20. Diverting offenders to alternative activities Decreases the amount of unstructured, unsupervised time offenders have; channels behavior in prosocial directions; and may encourage better reporting programs encourage a sense of ownership, target students appropriately, and involve students in planning activities It may not involve the students most at risk for vandalism; it may not have credibility among disenfranchised student groups
School Management Practices
21. Educating school staff Increases the consistency with which other responses are applied, and increases offenders risk of getting caught property protection procedures are discussed regularly at staff meetings, and procedures are documented in a manual It does not address offenders motivation or the environmental features that make the school vulnerable
22. Controlling building and room keys Reduces potential means of unauthorized access the distribution of keys is limited, and periodic key checks are conducted It is limited to a single entry method; it depends on teacher vigilance and compliance with procedures
23. Maintaining an inventory of valuable equipment Improves the ability to detect when equipment has been stolen detailed inventory lists are created and secured off-site, and are updated regularly It affects only the ability to confirm that property has been stolen; it has no prevention value
24. Creating a vandalism account Gives students an incentive to refrain from and report vandalism rewards are made available periodically throughout the year It requires staff time to administer; apathetic youths can subvert the process; vandalism is not always committed by students; if no money is returned, the program loses credibility
25. Changing the organizational climate Makes the school more responsive to student needs, and addresses vindictive motivations students are involved in identifying concerns and designing modifications It may be difficult to develop a plan; it requires motivated staff to implement changes; vandalism is not always committed by students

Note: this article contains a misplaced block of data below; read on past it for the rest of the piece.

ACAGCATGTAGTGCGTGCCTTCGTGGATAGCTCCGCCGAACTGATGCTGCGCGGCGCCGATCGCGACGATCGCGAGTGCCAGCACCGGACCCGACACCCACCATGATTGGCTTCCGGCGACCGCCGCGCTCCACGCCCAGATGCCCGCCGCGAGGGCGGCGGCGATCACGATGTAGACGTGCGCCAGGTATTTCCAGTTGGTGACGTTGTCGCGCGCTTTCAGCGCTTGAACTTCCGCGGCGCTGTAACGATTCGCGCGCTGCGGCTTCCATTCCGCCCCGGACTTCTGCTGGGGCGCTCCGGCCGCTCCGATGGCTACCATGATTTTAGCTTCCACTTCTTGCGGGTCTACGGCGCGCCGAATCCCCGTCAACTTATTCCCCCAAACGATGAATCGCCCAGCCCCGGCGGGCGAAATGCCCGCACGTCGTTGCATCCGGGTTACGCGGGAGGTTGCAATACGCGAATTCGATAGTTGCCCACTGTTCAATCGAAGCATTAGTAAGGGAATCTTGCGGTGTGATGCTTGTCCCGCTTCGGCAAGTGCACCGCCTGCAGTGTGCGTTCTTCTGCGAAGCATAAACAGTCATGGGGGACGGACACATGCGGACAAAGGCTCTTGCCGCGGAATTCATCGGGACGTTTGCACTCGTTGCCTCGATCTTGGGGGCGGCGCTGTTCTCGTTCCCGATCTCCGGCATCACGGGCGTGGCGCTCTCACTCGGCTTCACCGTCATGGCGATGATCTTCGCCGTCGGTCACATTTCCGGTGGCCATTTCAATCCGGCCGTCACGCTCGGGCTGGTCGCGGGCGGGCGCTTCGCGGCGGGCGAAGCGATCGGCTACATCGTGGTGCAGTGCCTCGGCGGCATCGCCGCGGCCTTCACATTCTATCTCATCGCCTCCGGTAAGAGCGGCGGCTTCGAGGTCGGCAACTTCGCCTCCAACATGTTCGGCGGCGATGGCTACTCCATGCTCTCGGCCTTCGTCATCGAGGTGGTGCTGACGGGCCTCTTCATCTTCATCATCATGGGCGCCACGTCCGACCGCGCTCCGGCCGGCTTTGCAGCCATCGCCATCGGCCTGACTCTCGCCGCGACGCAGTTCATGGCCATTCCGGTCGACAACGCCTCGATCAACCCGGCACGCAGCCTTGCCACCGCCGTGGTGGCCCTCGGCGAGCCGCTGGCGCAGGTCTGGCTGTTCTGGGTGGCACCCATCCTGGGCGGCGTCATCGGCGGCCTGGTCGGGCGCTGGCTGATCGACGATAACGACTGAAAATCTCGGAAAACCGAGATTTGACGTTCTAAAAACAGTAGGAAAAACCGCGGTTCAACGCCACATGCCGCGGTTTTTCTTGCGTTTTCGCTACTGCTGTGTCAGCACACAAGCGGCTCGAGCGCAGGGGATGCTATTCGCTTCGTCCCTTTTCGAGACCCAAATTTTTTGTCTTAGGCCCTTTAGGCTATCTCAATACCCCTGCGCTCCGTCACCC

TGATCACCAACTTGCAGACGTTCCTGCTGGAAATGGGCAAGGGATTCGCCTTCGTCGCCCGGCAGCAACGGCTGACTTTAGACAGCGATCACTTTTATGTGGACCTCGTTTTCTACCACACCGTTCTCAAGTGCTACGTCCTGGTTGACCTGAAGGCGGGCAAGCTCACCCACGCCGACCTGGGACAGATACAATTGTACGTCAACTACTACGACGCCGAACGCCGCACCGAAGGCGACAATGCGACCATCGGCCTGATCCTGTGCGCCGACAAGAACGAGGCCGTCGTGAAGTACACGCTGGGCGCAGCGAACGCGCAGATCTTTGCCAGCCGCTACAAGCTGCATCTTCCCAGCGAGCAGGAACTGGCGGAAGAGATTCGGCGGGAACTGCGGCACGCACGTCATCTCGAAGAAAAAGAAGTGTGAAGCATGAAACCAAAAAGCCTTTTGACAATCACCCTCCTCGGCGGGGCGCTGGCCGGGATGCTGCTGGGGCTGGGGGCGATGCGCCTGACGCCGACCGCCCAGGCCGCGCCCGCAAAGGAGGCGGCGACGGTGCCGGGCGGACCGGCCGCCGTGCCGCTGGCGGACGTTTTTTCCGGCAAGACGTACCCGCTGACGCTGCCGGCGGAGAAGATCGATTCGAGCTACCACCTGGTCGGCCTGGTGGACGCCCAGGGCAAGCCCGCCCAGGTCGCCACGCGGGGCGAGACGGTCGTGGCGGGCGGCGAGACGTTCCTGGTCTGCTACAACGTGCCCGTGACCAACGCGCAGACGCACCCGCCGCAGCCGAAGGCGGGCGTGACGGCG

Community-Focused Responses
26. Providing rewards for information concerning vandalism or break-ins Increases incentives for students and residents to provide information, and increases offenders risk of getting caught it is supported by local police, and students are given autonomy in running the program Investigation time may be wasted on inaccurate or misleading tips; it is not prevention-oriented
27. Creating School Watch programs Increases offenders risk of getting caught patrols are regular but unpredictable, volunteers immediately contact the police if they see suspicious activities, and activities and outcomes are well publicized It can be hard to maintain resident participation levels; there is a risk of vigilantism among volunteers, and concerns about volunteer safety
28. Evaluating public use of school facilities after hours Increases offenders risk of getting caught rules and boundaries are clear, and other areas of the school are secured Potential vandals or intruders may have unquestioned access to the school
Responses With Limited Effectiveness
29. Controlling the sale of vandalism tools Bans the sale of materials used for vandalism It requires extensive cooperation from merchants; it does not address other means of acquiring tools
30. Increasing penalties Imposes harsh punishments on offenders Punitive environments increase the incidence of vandalism; reporting is inconsistent, and apprehension rates are low; most acts of vandalism are minor and do not warrant severe penalties